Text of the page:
This format identifies the GPS sensor when you have more than one GPS sensor on your system. You can use a wild card (-1) to accept any GPS unit found on the system. If you have only one such unit connected, using a wild card value of -1 for all fields works. However, if you have more than one unit connected, you must specify non-wild card values for the bus/device or vendorID/deviceID parameter pair. For example, if you have more than one sensor of the same make or model, you must specify bus/device because specifying vendorID/deviceID doesn't uniquely identify the sensor.

  • The required driver_path parameter specifies the path of the driver that's used for GPS units on the system (e.g., /dev/usb/io-usb-otg, /dev/serusb1).
  • The bus and device values are unique and depend on which port you use to connect the cable on your hardware. These values are useful to describe the position of the device on the bus. It's up to you to determine how this is relevant to your system.
  • The vendorID and deviceID specify the device's vendor and identifier.
  • The model specifies the make and model of the sensor (e.g., xsens_mti-g-710, novatel_oem6).
external_camera driver_path, input

This format identifies the user-provided library that's used for external cameras on the system.

The driver_path specifies the path of this library. The library must implement the functions defined in external_camera_api.h. For more information, see Using external camera drivers in the Camera Developer's Guide.

The input specifies the value that the Sensor service passes to open_external_camera() as the input parameter to identify the camera to use when your driver supports multiple cameras.

external_sensor driver_path

This format identifies the user-provided library that's used for external sensors on the system.

The driver_path specifies the path of this library. The library must implement the functions defined in external_sensor_api.h. For more information, see Using external sensor drivers in the Sensor Developer's Guide.

coordinate_system
(Optional for sensors whose type is gps, imu, lidar, or radar) This parameter indicates whether the sensor data you receive through the Sensor library is transformed to your reference coordinate system based on each sensor's positioning data. Valid values are:
  • car — Indicates that the sensor data is transformed using position and direction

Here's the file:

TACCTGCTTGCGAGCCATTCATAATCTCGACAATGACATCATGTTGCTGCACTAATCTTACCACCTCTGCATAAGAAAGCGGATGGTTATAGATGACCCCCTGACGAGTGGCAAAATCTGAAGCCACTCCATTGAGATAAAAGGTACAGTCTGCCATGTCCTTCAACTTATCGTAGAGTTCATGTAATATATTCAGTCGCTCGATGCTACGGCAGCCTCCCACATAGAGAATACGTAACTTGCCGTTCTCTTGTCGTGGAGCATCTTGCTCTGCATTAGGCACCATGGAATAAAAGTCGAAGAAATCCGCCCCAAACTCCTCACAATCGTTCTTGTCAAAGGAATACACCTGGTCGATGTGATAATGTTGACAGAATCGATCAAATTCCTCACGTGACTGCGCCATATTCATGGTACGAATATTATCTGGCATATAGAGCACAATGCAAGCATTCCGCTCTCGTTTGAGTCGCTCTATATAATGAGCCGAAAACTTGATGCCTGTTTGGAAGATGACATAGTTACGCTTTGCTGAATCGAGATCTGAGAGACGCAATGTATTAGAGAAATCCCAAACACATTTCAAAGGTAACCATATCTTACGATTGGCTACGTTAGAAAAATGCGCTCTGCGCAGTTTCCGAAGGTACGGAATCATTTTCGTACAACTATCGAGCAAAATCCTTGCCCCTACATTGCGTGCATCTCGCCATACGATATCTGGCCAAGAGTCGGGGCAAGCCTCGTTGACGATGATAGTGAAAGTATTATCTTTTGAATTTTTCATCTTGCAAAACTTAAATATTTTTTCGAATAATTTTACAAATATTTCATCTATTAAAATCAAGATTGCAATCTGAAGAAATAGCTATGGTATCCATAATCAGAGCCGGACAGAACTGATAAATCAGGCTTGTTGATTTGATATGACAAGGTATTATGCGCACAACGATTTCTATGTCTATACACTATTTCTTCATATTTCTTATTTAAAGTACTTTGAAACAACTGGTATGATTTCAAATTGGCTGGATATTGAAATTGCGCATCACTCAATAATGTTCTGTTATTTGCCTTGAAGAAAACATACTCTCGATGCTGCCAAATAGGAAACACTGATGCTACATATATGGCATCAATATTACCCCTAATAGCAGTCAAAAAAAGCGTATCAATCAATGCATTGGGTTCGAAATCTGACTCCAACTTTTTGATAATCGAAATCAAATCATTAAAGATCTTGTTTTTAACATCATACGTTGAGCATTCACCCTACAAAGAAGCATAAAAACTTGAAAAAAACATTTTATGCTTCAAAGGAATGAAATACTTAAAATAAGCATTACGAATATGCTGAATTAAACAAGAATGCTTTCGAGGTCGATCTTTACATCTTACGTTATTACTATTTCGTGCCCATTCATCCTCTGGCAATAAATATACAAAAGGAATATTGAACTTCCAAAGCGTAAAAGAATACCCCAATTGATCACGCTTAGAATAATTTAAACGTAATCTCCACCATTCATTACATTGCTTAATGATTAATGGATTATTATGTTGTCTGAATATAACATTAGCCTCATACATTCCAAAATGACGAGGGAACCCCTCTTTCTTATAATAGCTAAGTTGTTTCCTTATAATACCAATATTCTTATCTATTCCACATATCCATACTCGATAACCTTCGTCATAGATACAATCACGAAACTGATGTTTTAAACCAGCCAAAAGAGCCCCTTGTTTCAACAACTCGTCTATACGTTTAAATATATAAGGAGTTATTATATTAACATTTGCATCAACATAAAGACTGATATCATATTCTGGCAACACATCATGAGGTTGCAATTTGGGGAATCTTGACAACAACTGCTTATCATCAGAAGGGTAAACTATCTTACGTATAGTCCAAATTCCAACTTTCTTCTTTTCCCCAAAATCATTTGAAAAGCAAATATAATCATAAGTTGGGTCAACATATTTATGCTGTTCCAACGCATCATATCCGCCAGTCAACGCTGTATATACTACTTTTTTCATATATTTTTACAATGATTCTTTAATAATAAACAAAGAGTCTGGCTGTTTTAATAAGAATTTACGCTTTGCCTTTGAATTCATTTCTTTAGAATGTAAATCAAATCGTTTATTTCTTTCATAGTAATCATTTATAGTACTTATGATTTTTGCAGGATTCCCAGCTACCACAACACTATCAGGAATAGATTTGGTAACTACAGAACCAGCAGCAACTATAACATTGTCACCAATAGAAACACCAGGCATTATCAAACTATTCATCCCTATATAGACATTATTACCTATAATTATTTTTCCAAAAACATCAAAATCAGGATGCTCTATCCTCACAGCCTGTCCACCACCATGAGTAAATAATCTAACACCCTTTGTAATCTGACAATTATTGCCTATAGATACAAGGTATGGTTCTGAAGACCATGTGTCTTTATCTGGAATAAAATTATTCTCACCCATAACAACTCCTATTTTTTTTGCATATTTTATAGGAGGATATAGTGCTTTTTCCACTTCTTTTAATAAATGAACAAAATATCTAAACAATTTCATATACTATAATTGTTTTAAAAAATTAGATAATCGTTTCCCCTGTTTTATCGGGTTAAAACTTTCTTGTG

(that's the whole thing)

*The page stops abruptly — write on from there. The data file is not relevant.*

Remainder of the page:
• sensor — (Default) Indicates that no transformation is applied

The coordinate_system parameter isn't applicable to cameras.

csi_port
(Required only for platforms with multiple CSI2 ports) The CSI2 port that the camera is connected to. For instance, if the board supports connecting the camera to one of two such ports, you must specify which one with csi_port = 0 or csi_port = 1.
data_format
(Required for lidar, radar, GPS, or IMU systems) Based on the sensor configured for type, here are the formats you should use:
Type Format
lidar
  • SENSOR_FORMAT_LIDAR_POLAR — the data is in polar coordinates
  • SENSOR_FORMAT_LIDAR_SPHERICAL — the data is in spherical coordinates
  • SENSOR_FORMAT_POINT_CLOUD — the data is in point cloud format (cartesian coordinates, which are X, Y, and Z coordinates)
radar
  • SENSOR_FORMAT_RADAR_POLAR — the data is in polar coordinates
  • SENSOR_FORMAT_RADAR_SPHERICAL — the data is in spherical coordinates
gps, imu
  • SENSOR_FORMAT_GPS — GPS
  • SENSOR_FORMAT_IMU — inertial measure unit (IMU)
default_video_format
(Optional for cameras) The default video format the camera starts up with. This is useful when you want to change the system-provided video format for the camera and don't want to use the Camera API to do so. You must know the video formats supported by your camera. Based on the supported formats, you can use these corresponding values to configure the default video format:
  • nv12 — NV12 formatted data.
  • rgb8888 — 32-bit ARGB data.
  • rgb888 — 24-bit RGB data.
  • gray8 — 8-bit gray-scale image data.
  • bayer — 10-bit Bayer frame type.
  • cbycry — YCbCr 4:2:2 packed frame type.
  • rgb565 — 16-bit RGB data (5-bit red component, 6-bit green component, 5-bit blue component).
  • ycbcr420p — 4:2:0 YCbCr format where Y, Cb and Cr are stored in separate planes.
  • ycbycr — YCbCr 4:2:2 packed frame type where the pixel order is Y, Cb, Y, Cr.
  • ycrycb — YCbCr 4:2:2 packed frame type where the pixel order is Y, Cr, Y, Cb.
  • crycby — YCbCr 4:2:2 packed frame type where the pixel order is Cr, Y, Cb, Y.
  • bayer14_rggb_padlo16 — 14-bit Bayer data in a 16-bit buffer.
default_video_framerate